If the series used more of an episodic format, it would be easier try out story lines. This has been used with K-sitcoms. However, full series K-dramas are stuck in between anthology type storytelling and a serial type of storytelling that has the weakness of both types of storytelling. So, in order for a full series K-drama to be successful, it should start off with several interesting core characters that could establish interesting relationships in addition to working well off each other. They should have diverse social background to use as story backdrops.

The problem is that not many series are able to pull this off. It is more common than not for a series to lose steam halfway through its run. The miniseries innovation was a reaction to this problem. However, even in a miniseries, you see this problem popping up frequently. The series “Nice guy A.K.A. innocent man” would be an example.

The Gung family
The K-drama “Assorted Gems” A.K.A “The Jewel Family” is an example of being more relatively successful in having enough story potential in the beginning. The series centers around the Gung family who names its children after gems and thus the series’ name. The series does not really have a plot other than it is bookended by the parents of the Gung family getting their “shit” together. The series premise is that the parents of the two sons and two daughters are overly irresponsible and spend money that they do not have without any thought. The children are sick of this and end up sending the parents to their grandparents and cutting them off. Just from this description, there is a lot of story potential.

At the same time, the characters are pretty interesting overall. The outrageous nature of the parents who go against the conventions of what a Korean parent is very entertaining. As the main antagonist of the series, the create conflict and also act as the comic relief.  While the children are generally quite entertaining on the whole, the daughters are the front runners in terms of great characters.  Not only are they portrayed by great actresses, they have much better romantic relationships. And, if you have seen any K-dramas, you know that romantic relationships are the core aspect of K-dramas.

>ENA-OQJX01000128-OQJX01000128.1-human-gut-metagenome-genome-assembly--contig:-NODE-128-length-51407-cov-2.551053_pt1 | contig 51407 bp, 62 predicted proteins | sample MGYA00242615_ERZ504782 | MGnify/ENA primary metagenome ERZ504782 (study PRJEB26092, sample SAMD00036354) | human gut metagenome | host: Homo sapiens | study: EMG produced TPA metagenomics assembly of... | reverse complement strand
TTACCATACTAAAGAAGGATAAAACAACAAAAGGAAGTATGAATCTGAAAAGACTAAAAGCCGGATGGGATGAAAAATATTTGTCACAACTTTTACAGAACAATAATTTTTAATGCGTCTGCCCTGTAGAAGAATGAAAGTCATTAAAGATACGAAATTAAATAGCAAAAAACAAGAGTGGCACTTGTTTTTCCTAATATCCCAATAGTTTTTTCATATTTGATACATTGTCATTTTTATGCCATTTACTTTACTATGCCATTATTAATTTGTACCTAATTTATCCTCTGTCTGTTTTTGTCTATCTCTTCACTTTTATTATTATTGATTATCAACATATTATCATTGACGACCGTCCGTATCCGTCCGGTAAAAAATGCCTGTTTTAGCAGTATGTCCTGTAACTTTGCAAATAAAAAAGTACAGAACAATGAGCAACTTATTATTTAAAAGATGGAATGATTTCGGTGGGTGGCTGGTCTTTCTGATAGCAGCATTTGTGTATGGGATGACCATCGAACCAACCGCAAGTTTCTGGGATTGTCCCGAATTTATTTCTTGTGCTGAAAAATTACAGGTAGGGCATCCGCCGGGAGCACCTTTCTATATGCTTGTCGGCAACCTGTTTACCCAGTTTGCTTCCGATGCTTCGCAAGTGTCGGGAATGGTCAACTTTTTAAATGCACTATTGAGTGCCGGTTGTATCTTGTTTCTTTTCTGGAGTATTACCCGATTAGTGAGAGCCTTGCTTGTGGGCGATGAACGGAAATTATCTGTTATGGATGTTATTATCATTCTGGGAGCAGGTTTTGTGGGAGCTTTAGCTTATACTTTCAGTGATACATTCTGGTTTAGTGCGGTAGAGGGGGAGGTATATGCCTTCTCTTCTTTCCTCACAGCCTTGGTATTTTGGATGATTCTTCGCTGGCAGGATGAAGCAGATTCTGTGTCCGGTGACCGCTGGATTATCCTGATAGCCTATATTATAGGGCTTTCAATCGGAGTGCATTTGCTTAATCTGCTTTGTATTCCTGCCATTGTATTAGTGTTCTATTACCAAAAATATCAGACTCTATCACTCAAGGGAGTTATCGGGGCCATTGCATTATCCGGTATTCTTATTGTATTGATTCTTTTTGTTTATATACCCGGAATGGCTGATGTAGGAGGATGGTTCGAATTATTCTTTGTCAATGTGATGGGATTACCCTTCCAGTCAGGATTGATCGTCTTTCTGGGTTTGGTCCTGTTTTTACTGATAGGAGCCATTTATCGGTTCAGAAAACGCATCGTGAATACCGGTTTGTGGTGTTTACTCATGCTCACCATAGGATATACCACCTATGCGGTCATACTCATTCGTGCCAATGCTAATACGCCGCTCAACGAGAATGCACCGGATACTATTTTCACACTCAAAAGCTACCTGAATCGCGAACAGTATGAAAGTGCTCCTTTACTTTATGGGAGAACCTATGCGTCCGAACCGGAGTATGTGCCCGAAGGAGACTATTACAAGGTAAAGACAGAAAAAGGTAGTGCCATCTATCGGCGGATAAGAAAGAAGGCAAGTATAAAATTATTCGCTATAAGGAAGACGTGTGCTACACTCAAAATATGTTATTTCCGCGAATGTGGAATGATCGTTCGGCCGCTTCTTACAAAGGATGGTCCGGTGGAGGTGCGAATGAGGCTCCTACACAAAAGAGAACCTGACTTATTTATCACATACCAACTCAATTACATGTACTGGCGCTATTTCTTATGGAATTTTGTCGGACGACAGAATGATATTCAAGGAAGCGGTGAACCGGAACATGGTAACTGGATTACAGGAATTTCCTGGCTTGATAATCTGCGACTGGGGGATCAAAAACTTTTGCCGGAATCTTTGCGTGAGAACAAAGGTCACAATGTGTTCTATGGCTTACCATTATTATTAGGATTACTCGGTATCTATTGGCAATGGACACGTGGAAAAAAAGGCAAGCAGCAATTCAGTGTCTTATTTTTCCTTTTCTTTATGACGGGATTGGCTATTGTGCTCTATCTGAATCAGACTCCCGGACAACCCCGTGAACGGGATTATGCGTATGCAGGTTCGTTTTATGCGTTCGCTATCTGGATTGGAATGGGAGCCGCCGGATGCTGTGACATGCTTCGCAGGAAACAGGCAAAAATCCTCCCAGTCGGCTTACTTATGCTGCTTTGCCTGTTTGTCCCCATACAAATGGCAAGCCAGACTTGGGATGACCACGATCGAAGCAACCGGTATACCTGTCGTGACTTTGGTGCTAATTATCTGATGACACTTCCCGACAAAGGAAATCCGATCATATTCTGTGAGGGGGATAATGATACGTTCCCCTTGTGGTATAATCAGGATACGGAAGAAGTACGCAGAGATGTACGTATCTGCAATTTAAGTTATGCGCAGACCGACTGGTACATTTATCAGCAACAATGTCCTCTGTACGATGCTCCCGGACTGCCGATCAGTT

The eldest daughter is a responsible one who acts as the leader of the children who dreams of becoming a drama writer. While being the most mature one in the whole bunch, she also has a cute side to her character that actually needs someone to lean on as she did not get that from her parents.  

The younger daughter is a nurse is a little more materialistic in her views and somewhat flaky. However, as a person, she is loving and is quire adorable. From the opening of the series, it is difficult to not become enchanted with her dancing to Abba’s Dancing queen. The actresses who play the daughter are all great with their roles and are quite lovely in their own manner.

On the other hand, the sons of the family interact great within the family but tend to be slotted in the second tier category because their relationships are not interesting. This may be because of the perception that a male’s character should not be dependent on a romantic relationship. In any case, as just characters, the sons are well developed. Overall, most of the characters in this series are well developed with their own motivations and needs.

It could be said that the series’ strength is with the characters. The series tend to well balance the use of the characters with most of the core cast given equal weight. In other ways, it does not movie beyond the conventions of the full series genre.  It is still incestuous with having everyone linked by Six Degrees of Kevin Bacon. The series also is much insulated as all the relationships are end up coming to the home of the Gung family. However, the series is clever with how they execute this. By having the Gung family rent out rooms, it creates a natural way for outside people to come into the story.